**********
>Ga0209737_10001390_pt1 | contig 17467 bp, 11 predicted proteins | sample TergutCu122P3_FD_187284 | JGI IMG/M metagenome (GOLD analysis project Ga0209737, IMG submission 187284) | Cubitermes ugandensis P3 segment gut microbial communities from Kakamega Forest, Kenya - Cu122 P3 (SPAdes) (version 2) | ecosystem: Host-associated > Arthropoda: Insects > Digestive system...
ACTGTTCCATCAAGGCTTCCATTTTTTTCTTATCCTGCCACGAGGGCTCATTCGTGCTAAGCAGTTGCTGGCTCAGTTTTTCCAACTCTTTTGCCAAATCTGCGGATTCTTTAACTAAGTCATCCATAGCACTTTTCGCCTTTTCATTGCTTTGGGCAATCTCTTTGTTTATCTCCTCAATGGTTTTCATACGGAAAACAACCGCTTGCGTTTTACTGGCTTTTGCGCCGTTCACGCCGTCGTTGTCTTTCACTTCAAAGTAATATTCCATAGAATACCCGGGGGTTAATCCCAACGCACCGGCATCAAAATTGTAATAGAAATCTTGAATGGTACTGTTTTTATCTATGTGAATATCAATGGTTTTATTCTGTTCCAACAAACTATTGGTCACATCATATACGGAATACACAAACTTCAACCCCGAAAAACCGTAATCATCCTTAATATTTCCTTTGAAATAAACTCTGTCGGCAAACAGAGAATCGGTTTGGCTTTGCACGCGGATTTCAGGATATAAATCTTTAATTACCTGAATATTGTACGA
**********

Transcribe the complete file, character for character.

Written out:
>Ga0209737_10001390_pt1 | contig 17467 bp, 11 predicted proteins | sample TergutCu122P3_FD_187284 | JGI IMG/M metagenome (GOLD analysis project Ga0209737, IMG submission 187284) | Cubitermes ugandensis P3 segment gut microbial communities from Kakamega Forest, Kenya - Cu122 P3 (SPAdes) (version 2) | ecosystem: Host-associated > Arthropoda: Insects > Digestive system...
ACTGTTCCATCAAGGCTTCCATTTTTTTCTTATCCTGCCACGAGGGCTCATTCGTGCTAAGCAGTTGCTGGCTCAGTTTTTCCAACTCTTTTGCCAAATCTGCGGATTCTTTAACTAAGTCATCCATAGCACTTTTCGCCTTTTCATTGCTTTGGGCAATCTCTTTGTTTATCTCCTCAATGGTTTTCATACGGAAAACAACCGCTTGCGTTTTACTGGCTTTTGCGCCGTTCACGCCGTCGTTGTCTTTCACTTCAAAGTAATATTCCATAGAATACCCGGGGGTTAATCCCAACGCACCGGCATCAAAATTGTAATAGAAATCTTGAATGGTACTGTTTTTATCTATGTGAATATCAATGGTTTTATTCTGTTCCAACAAACTATTGGTCACATCATATACGGAATACACAAACTTCAACCCCGAAAAACCGTAATCATCCTTAATATTTCCTTTGAAATAAACTCTGTCGGCAAACAGAGAATCGGTTTGGCTTTGCACGCGGATTTCAGGATATAAATCTTTAATTACCTGAATATTGTACGA